The families of British spiders


L. Watson and M. J. Dallwitz


Excluding Metidae.

Long-jawed Orb Weavers.

Morphology. The adult spiders 2.5–11 mm long; of medium build, or decidedly plump-bodied; diverse in form, decidedly short-legged, or with legs of medium length, or decidedly long-legged; with eight eyes. The eyes in two horizontal rows of 4; all clear and glassy. The maxillae longer than broad. The palpal organs of the male of complex structure and enclosed by the specialized, hollowed tarsal segment (the cymbium). The male palps with a well developed paracymbium. Metatarsus IV of the females without a calamistrum. Tarsal claws 3. Tarsus IV without a ventral ‘comb’. The abdomen conspicuously patterned dorsally (sometimes green). The epigastric furrow pro-curved between the lung slits. The abdomen of the females without a cribellum. The reproductive openings of the females associated with an epigyne (but very simple in form).

The adults making snare-webs, or not making snare-webs (Pachygnatha); when web-forming, constructing orb webs (with an open hub, often in damp marsh vegetation, strung horizontally or at an angle); in Pachygnatha, actively pursuing their prey (ground running).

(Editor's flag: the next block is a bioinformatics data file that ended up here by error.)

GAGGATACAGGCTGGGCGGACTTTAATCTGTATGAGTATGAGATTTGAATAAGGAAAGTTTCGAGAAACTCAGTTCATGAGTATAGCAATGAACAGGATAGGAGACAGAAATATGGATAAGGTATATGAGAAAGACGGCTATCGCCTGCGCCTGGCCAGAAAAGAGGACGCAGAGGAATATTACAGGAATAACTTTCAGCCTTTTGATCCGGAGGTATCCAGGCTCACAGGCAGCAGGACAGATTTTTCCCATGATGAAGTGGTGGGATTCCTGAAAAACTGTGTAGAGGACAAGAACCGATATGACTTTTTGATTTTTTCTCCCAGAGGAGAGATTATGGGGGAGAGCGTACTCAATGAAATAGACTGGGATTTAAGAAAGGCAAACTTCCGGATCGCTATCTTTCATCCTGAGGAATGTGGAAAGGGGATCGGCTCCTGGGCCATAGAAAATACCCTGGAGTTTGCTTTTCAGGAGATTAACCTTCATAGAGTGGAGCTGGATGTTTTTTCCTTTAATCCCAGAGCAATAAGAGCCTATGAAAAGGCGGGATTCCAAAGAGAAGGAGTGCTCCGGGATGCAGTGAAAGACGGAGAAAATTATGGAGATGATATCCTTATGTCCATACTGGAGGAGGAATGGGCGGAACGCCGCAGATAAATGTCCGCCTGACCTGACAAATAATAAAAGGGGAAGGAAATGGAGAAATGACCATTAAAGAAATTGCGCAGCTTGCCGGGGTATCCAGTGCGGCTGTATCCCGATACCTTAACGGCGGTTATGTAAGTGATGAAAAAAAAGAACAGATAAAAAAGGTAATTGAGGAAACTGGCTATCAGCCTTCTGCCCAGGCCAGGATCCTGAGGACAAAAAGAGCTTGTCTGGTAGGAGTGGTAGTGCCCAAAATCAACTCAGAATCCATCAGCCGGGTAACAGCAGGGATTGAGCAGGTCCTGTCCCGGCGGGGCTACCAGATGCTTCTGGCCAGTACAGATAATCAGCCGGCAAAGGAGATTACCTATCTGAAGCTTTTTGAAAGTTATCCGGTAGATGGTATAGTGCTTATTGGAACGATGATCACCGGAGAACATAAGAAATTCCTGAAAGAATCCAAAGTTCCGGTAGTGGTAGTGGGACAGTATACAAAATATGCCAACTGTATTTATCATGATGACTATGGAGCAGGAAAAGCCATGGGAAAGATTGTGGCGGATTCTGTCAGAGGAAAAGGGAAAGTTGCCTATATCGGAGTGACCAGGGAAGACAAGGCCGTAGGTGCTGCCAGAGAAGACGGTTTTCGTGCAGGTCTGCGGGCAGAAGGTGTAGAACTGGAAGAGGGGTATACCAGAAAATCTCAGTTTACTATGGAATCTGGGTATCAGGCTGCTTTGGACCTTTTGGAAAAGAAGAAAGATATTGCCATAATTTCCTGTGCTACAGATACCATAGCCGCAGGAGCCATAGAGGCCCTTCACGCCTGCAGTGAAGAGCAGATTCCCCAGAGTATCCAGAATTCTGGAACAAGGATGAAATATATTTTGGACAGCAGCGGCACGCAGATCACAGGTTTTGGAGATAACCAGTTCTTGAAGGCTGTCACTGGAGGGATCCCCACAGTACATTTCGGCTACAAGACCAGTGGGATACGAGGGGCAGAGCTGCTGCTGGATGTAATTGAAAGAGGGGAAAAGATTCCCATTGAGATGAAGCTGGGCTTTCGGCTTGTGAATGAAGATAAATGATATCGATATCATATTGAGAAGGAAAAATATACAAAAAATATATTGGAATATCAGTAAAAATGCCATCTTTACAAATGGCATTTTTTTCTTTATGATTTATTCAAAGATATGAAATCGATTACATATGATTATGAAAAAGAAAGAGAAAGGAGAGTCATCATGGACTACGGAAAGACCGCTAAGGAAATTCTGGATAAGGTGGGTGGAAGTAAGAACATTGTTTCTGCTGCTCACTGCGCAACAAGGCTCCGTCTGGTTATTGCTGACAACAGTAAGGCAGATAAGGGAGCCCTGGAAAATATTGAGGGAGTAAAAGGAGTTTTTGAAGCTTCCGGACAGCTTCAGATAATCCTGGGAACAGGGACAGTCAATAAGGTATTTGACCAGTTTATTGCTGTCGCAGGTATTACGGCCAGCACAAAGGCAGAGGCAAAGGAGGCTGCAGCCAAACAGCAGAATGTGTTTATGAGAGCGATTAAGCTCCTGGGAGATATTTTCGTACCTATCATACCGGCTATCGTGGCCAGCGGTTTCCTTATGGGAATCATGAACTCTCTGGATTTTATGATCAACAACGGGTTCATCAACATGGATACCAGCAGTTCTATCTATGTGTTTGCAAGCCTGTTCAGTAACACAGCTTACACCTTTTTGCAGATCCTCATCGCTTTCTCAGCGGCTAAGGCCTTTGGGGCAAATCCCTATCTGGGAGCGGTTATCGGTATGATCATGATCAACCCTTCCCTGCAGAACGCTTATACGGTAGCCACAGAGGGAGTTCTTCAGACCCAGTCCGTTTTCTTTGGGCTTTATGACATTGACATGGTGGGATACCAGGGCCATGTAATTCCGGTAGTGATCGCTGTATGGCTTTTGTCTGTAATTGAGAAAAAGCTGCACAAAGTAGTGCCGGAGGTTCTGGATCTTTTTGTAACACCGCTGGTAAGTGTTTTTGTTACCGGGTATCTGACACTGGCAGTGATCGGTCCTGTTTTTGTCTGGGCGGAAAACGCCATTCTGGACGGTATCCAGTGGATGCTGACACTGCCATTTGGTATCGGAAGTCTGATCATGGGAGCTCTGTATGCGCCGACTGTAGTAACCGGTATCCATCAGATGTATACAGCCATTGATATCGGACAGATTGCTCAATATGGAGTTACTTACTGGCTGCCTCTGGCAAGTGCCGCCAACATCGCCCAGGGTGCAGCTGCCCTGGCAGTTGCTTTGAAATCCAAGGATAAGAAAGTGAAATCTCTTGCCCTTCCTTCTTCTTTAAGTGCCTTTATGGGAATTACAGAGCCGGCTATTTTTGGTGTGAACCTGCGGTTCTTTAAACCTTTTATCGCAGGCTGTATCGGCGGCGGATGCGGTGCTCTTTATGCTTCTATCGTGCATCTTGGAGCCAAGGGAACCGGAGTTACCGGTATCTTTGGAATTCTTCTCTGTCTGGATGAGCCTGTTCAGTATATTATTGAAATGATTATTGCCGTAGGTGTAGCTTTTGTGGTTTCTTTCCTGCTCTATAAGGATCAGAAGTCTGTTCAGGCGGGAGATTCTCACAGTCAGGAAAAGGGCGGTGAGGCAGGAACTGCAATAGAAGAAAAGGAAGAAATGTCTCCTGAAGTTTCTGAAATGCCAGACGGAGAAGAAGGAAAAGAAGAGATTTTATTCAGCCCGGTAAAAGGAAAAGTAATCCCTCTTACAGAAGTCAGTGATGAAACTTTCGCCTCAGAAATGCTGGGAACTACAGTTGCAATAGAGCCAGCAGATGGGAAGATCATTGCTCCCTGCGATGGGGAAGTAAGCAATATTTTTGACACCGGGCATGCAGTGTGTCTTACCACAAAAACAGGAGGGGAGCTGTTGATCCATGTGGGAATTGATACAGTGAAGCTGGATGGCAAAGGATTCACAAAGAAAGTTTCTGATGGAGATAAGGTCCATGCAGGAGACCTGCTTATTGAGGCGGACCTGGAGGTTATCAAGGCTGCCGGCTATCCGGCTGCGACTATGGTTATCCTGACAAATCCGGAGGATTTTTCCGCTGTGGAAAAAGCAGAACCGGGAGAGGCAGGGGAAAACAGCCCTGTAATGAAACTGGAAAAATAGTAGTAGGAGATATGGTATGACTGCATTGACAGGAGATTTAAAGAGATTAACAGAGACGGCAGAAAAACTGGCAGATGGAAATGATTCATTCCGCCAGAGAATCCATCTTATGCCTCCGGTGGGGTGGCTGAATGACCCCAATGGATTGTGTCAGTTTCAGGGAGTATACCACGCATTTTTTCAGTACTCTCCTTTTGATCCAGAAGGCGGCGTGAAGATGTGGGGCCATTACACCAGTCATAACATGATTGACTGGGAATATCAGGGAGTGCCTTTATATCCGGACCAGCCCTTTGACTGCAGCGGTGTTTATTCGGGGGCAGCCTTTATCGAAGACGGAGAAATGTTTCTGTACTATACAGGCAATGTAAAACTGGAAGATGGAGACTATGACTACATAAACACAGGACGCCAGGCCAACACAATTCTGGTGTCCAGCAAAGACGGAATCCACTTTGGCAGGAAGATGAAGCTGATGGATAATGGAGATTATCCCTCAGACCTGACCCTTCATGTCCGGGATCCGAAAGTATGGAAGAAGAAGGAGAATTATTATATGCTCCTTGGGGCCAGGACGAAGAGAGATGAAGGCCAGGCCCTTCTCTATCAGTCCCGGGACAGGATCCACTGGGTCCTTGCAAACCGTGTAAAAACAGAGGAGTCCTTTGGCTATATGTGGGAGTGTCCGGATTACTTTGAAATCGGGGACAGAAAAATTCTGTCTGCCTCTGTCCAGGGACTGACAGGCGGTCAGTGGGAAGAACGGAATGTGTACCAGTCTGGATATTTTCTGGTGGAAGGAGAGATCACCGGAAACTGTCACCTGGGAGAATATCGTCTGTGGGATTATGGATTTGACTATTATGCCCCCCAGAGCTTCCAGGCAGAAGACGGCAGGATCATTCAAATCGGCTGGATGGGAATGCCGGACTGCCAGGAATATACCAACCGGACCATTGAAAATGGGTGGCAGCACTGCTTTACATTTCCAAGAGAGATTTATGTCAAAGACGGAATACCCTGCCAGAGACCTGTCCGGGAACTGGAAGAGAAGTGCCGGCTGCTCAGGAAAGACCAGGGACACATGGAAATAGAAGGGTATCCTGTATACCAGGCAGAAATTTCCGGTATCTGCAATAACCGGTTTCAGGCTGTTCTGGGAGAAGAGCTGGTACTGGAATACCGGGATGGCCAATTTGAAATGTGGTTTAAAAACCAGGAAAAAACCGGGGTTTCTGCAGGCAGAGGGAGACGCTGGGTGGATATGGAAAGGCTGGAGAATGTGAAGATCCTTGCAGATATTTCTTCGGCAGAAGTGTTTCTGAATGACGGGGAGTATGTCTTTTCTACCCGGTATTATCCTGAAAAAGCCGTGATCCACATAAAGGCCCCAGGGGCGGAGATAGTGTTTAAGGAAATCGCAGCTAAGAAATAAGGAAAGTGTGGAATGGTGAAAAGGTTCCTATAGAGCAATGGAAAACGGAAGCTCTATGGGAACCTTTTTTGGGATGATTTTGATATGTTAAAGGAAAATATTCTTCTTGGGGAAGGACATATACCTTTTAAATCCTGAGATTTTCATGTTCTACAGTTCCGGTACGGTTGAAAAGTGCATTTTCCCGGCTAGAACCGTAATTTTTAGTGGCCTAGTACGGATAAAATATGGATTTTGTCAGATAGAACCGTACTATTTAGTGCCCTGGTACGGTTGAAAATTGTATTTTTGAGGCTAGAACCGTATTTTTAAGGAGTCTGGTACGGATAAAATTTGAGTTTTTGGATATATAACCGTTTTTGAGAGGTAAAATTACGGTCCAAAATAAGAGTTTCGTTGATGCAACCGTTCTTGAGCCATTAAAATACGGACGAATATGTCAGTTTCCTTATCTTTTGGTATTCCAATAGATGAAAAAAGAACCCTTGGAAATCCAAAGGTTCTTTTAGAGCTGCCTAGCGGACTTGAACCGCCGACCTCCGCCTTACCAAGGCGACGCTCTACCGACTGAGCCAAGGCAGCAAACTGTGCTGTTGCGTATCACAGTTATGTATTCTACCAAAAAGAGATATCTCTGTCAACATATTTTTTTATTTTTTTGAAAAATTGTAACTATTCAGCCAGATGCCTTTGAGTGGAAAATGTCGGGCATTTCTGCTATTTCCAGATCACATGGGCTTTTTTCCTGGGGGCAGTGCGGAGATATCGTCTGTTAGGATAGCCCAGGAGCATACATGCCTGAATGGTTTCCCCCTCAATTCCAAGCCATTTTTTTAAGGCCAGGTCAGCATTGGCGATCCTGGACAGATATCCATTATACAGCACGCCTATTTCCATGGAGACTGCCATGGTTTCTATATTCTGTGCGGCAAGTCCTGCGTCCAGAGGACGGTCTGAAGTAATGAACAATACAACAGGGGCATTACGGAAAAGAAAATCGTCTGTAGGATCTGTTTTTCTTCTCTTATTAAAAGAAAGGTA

British representation. 9 species in Britain; in the genera Pachygnatha and Tetragnatha.

Comments. The posterior margin of the chelicerae exhibits one or more teeth, the labium is swollen distally except in Pachygnathus, and the male palpus has an elongate, hairy paracymbium which is sometimes branched.

Illustrations. • Pachygnatha clercki. • Pachygnatha listeri. • Pachygnatha degeeri. • Tetragnatha sp.. See the next image for dissections. • Tetragnatha sp., dissections.

To view the illustrations with detailed captions, go to the interactive key. This also offers full and partial descriptions, diagnostic descriptions, differences and similarities between taxa, lists of taxa exhibiting or lacking specified attributes, and distributions of character states within any set of taxa.

Cite this publication as: ‘Watson, L., and Dallwitz, M.J. 2003 onwards. The families of British spiders. Version: 4th January 2012.’.